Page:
Chiefs need Croyle, but he needs running game
Jamie Squire - Getty
Jamie Squire - Getty
Warpaint Illustrated Columnist
Posted Aug 22, 2008


Poor Brodie Croyle just can’t win these days, and I’m not even talking about NFL games. No, I’m referring to the way Chiefs fans fly off the handle whenever Croyle shows even the most remote of signs of busting as KC’s quarterback of the future.

Last weekend when Croyle spent his evening either dumping the ball short, throwing it out of bounds or overthrowing receivers, Chiefs fans everywhere took it as a sign that it was time to find a new quarterback. Some even insinuated that we’ll see Damon Huard starting by the end of the season.

I won’t address such absurd claims within this space, but I will attempt to inject some modicum of reasonability when it comes to reactions over Croyle and the Chiefs offense. What struck me was not the reaction of fans in general last weekend, but rather the fans inside Arrowhead Stadium.

Unlike last preseason, when Croyle was booed heartily off the field numerous times, Saturday against the Cardinals the Arrowhead crowd was fairly quiet with their criticism. That’s because, hopefully, most of them recognized the difference between this preseason and last.

Compare Croyle’s first two preseason games of 2007 to the first two this year, and it’s not even close. Yes, the numbers are eerily similar, as Croyle had thrown for 131 yards on 11 completions this time last year, compared to 120 yards on 13 completions presently. But there is a difference.

In his first six preseason drives of 2007, Croyle had more interceptions (two) than scores (one). Only one drive lasted longer than five plays, and though it ended in a touchdown, that came against Miami’s backup defenders. Hardly impressive.

This preseason, as the unquestioned starter, Croyle has faced mainly the opposition’s front-line players through six drives. Half of those marches have covered at least 12 plays, three have resulted in scores, and most importantly, none have culminated in interceptions.

The lesson here is simple – if Brodie Croyle continues to lead long drives and protects the football, the Chiefs will be successful on offense. Maybe not prolific, maybe not the class of the league, but good enough to win football games, provided the defense holds up.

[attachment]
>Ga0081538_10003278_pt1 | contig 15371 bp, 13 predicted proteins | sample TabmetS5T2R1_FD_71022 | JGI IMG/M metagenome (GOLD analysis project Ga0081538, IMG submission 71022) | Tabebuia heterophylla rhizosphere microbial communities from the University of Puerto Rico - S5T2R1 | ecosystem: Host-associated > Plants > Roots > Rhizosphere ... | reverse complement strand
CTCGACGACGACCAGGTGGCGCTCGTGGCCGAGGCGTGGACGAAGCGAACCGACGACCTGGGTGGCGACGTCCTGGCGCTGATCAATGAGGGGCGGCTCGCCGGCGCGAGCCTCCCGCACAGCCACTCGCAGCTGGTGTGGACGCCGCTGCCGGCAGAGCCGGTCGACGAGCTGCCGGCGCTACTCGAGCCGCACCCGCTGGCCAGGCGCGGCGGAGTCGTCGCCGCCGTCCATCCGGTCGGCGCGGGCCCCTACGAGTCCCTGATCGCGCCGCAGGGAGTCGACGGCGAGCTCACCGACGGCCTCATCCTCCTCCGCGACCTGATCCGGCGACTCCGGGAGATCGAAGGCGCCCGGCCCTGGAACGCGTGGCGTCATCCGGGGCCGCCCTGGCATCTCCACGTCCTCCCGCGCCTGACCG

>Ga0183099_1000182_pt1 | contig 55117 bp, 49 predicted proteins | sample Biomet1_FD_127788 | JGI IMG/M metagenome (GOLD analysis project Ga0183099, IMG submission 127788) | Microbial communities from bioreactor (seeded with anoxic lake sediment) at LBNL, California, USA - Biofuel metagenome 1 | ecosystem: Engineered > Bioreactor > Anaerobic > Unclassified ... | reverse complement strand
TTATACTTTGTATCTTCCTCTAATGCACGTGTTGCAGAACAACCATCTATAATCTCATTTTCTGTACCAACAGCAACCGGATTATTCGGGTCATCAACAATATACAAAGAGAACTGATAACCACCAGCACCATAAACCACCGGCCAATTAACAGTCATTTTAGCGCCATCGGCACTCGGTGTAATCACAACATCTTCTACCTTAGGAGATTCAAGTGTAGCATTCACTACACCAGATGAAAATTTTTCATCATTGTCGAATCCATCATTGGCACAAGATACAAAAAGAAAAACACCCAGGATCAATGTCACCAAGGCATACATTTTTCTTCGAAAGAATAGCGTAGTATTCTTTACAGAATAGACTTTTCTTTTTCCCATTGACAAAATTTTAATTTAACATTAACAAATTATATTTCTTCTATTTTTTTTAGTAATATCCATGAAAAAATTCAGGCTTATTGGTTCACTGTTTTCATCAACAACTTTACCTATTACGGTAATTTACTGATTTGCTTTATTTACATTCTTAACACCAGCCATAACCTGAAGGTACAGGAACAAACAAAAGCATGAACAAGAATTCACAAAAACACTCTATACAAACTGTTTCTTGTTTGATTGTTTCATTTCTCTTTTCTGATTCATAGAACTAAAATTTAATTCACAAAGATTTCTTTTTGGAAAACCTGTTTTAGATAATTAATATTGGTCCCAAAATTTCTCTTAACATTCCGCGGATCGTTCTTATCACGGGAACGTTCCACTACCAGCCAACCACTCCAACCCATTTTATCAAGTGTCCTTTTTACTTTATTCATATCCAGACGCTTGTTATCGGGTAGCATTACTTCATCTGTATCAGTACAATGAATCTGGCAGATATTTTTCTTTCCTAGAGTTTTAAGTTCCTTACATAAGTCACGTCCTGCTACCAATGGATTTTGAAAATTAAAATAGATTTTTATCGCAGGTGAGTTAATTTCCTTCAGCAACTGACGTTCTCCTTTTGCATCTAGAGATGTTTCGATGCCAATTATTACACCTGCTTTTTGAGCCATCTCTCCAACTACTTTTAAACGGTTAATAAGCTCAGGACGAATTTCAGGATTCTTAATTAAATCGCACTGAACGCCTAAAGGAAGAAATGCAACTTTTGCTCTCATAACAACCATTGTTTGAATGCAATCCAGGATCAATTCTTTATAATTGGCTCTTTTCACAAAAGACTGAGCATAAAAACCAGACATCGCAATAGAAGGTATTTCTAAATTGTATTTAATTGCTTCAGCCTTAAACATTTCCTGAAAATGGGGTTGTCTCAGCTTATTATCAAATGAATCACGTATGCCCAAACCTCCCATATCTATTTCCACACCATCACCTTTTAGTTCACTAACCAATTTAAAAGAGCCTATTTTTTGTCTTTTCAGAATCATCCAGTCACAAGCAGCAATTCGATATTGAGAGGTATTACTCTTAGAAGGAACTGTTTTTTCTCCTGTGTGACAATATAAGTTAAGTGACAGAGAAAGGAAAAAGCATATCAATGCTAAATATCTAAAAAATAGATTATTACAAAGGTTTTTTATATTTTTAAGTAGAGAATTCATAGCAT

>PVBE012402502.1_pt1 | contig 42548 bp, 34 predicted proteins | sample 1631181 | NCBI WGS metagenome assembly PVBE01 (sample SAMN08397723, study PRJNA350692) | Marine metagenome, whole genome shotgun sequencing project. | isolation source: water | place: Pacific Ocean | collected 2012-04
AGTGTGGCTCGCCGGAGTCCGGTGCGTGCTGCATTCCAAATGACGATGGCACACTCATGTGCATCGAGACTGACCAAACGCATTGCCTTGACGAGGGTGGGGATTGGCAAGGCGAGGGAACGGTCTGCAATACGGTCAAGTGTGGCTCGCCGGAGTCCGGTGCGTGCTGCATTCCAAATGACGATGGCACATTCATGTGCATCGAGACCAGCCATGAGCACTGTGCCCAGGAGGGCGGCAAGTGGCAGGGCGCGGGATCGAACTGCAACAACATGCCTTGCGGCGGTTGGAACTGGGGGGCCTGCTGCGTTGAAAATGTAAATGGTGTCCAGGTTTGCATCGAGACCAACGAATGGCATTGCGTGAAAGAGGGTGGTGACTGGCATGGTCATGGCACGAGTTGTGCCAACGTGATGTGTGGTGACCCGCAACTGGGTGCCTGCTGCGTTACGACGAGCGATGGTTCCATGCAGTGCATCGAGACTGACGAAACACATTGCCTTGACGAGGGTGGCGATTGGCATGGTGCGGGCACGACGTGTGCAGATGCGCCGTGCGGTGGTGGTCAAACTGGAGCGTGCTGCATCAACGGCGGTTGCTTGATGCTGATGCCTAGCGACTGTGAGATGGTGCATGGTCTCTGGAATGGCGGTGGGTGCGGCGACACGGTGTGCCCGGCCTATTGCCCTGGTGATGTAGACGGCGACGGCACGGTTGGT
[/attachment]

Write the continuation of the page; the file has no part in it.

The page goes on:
Forget the statistics Croyle is putting up and instead focus on the results. I know Chiefs Head Coach Herm Edwards was after the Cardinals left Arrowhead.

“I thought offensively, we were moving the ball,” he said. “We had an opportunity to score some points but didn’t get any on the board early. We had to kick field goals. I thought we protected the ball well in the first half. We didn’t lay it on the ground, didn’t throw any interceptions.”

The key to all of this is Kansas City’s running game. If you recall, last season the Chiefs could not run the ball. They were the worst team in the league at running the ball, and we all should have seen it coming. That’s because the Chiefs also could not run the ball in the 2007 preseason.

Before Kolby Smith ripped off a 55-yard run in the last preseason game, leading to a 148-yard night against the Rams, the Chiefs best rushing performance in August last year was a whopping 90 yards. They averaged three yards per carry or less in the second and third games.

While it’s true that KC’s offense did not run the ball all that well in Chicago (only 3.3 yards per carry), last week the Chiefs pounded out 153 yards rushing and turned in a consistent rushing performance the likes of which they never even came close to seeing a year ago. Larry Johnson looked like Larry Johnson, and at one point the offense went on a 12-play march that included just one completed pass.

Edwards, of course, was a happy man after it was over.

“We went into the game with certain things we wanted to do and the big emphasis was run the ball,” he said. “If you look at that one drive I think we threw one pass. We just ran the ball. That was done on purpose; it was no accident because we didn’t do a good enough job the week before.”

“I said this after the game: we didn’t do enough running the ball. We want to be able to possess the ball; we want to be able to take time off the clock. We had it 34 minutes. If you have the ball 34 minutes and don’t turn it over and you run the ball for about 150 or 170 yards a game you have a chance to win some football games.”

And he’s right. If Edwards’ quarterback continues to play within himself and his offense runs the ball as they did last week, the Chiefs will win some games this season. Probably more than they did a year ago. Maybe then, the fans will finally give Brodie Croyle some breathing room.


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